• Curated by Benjamin Weil, artistic director of Centro Botín, the intervention will occupy a sequence of spaces in and around the building.
  • A hybrid between exhibition and performance, the show will include over a dozen wall paintings, choreographed live music, recorded sound, and costumes.
  • The British artist will direct a visual arts workshop from March 25 to April 5, during which he will create a new musical work, in collaboration with the participating artists, which will be performed during the entire course of the exhibition.

As of April 6 and until June 9, 2019, Centro Botín presents a new, site-specific show by the British artist Martin Creed. Curated by Benjamin Weil, artistic director of the Centro Botín, the project will begin at the end of the workshop the artist will direct from March 25 to April 5 at Fundación Botín. During the course of this workshop Creed will compose a new musical piece, which will subsequently be performed live in the exhibition space, among a series of wall paintings; the sound work will be played at all times during the opening hours of the museum and the entire course of the exhibition.

This pluridisciplinary and multi-dimensional project will unfold in the second floor galleries, but also the second-floor lobby; throughout the building, staff members will bear costumes altered by Creed. Visitors will also encounter a sound project in an elevator, as well as an artistic intervention in trees that surround the building. As often in his work, Creed invites the visitors to reconsider their environment, this time drawing their attention on gallery attendants, as well as on architectural elements one would usually tend to overlook. In doing so, he fosters a more acute and attentive look at the most menial aspects of the environment; a sense of awareness of the space and of the time spent in it. In that sense, he immerses the visitors in a different spatiotemporal dimension.

Martin Creed elaborates his projects taking into consideration the context and the space each will occupy. He composes his interventions with a number of elements, ranging from paintings and drawings to sculpture, sounds, moving image and live performance. In this instance, the choice of deploying a large number of Wall Paintings beyond the boundaries of the galleries transforms the perception of the space. The ongoing and roaming music performance creates a sense of pace, while the museum staff, akin to the performers, bears costumes as if to signify they are an integral part of the project. From the large bay windows of the museum, one observes the view, although altered by yet another element in the project. Creed once stated that he likes “to work without deciding in advance what I’m going to do. I find out as I go along whether it takes me to music, to painting or to something else. Each piece is an attempt at something, a little experiment. It’s a show of many experiments.”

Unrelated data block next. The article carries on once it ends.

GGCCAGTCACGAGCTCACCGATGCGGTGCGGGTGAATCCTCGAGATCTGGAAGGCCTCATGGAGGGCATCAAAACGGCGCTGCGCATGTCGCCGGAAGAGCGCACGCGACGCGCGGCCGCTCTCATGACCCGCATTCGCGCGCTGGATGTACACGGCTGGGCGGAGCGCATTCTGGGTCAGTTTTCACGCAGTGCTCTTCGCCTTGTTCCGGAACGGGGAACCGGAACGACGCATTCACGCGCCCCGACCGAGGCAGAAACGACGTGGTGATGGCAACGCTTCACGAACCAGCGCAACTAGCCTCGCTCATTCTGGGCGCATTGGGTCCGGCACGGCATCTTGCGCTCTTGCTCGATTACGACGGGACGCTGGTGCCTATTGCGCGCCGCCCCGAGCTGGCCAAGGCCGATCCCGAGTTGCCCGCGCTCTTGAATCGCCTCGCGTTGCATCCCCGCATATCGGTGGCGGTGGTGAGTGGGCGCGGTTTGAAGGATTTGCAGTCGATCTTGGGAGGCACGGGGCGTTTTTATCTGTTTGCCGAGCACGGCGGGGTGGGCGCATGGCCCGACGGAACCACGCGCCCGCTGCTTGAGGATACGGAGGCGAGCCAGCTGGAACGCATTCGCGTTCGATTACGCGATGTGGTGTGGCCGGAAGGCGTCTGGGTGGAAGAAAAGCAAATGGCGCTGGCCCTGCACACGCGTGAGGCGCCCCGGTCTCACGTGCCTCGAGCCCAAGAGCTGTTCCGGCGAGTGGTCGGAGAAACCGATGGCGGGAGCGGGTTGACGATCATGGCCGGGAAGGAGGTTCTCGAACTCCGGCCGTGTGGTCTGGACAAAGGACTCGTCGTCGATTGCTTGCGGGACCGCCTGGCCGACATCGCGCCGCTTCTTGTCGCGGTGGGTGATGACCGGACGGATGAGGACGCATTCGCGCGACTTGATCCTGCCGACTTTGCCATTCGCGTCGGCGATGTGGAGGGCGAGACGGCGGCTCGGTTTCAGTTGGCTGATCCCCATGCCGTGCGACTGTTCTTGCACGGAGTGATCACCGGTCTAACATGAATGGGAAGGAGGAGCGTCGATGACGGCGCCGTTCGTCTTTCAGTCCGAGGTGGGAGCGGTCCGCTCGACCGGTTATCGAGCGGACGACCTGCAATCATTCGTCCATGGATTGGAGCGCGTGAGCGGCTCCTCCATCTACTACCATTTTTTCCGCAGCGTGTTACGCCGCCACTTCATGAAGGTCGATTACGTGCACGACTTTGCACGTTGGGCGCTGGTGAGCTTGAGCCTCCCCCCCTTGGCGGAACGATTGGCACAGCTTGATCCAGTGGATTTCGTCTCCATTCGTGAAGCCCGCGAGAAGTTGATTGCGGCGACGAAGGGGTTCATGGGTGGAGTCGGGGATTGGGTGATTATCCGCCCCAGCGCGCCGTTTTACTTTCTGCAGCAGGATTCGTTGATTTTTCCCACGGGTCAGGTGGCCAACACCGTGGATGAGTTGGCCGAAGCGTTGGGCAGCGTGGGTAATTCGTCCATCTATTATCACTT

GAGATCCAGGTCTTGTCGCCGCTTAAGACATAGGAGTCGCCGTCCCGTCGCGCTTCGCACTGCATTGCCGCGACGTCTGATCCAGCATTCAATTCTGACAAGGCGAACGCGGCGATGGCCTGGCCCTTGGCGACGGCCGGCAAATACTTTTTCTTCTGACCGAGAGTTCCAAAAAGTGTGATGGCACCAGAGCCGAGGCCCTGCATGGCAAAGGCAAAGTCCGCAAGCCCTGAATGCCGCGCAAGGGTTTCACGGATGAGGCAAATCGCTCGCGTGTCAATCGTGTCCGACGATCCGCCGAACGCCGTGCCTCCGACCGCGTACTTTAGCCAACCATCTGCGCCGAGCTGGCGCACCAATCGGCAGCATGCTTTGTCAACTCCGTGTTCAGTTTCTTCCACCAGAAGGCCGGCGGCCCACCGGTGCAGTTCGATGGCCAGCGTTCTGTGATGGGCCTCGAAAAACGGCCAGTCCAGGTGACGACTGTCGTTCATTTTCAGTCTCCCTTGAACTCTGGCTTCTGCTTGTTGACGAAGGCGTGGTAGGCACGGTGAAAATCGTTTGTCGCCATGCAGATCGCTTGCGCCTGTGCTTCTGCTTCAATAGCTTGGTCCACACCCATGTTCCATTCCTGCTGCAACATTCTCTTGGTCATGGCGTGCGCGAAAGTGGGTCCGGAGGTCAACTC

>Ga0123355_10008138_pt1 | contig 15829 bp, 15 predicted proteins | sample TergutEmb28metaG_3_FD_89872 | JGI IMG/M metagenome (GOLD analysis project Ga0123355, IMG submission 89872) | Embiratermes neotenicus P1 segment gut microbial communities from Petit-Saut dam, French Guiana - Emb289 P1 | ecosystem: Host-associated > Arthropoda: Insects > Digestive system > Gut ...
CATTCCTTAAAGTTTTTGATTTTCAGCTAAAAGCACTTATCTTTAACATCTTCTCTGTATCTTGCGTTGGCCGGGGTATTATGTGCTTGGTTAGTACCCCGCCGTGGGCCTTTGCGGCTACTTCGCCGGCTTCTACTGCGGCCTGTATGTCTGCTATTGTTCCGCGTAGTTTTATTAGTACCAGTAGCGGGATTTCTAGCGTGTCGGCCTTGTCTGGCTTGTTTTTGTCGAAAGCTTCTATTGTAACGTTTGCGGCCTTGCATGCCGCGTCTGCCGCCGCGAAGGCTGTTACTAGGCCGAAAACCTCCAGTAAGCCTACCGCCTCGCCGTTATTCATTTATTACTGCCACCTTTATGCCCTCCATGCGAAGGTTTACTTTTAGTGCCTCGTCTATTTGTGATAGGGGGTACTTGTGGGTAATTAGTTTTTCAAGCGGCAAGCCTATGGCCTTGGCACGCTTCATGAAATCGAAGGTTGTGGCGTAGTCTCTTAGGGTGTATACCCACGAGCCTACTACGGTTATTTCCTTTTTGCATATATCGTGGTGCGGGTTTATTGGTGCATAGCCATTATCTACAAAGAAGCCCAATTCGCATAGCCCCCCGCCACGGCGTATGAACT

The monumentality of the Wall Paintings contrasts with the relative bareness of the space, which calls for a different relationship to the exhibition, punctuated at each end by the monumental bay windows overlooking the Bay of Santander on one end and the City on the other. One’s visit is paced by the roaming musicians playing the quatuor imagined by the artist. The perception of time seems to shift, as one becomes more acutely aware with all senses awakened.


Stretching from the surrounding Pereda gardens all the way into the Second-floor galleries, the project that Creed unfolds at Centro Botín occupies not only spaces usually dedicated to the exhibition of artworks, but also intermediary spaces where one rarely would stop or pay attention to. The roving musicians appear and disappear, in a choreography that may appear erratic, when it is in fact all carefully set by the artist. One could follow them or decide to await their return, wander around and enjoy the bright colors of monumental paintings that cover every single inch of white wall of the exhibition building’s second floor. Creed likes to use the word “show” to describe his work, as this refers not only to traditional exhibitions, but also to concerts or time-based performances.

Martin Creed prompt us to reflect on the notion of the exhibition as an experience in space and time as opposed to the contemplation of sets of fixed objects. Experimentation, doubt and sarcastic humour are fundamental aspects of a practice that sets out from the premise that all art comes from feeling. As he stated on previous occasions, “If I were forced to use a term for my work, I would call it expressionism because I believe that all artists express themselves in the things they do. The problem I have with conceptual art is that I don’t believe that it is possible to separate ideas from feelings.”


Since 1994, the Fundación Botín Visual Arts Workshops have brought together young artists from all over the world and such major creative talents as Tacita Dean, Carlos Garaicoa, Mona Hatoum, Carsten Höller, Cristina Iglesias, Joan Jonas, Jannis Kounellis, Julie Mehretu, Gabriel Orozco, Juliao Sarmento or Juan Uslé.

For his workshop, Martin Creed has invited artists interesting in music as well as musicians interested in art to a 10-day session during which they will work on scripting and composing a new sound work, while also working on their personal projects under his mentorship. The applicants are expected to master music theory, creative openness, as well as an ability to play with improvisation and a knowledge and experience of staging. The selected 15 also have the opportunity to remain in Santander for a longer period and participate in the performing of the score they will have composed with Creed.



Related press notes

Centro Botín

Albareda Dock no/d,

Peredas gardens

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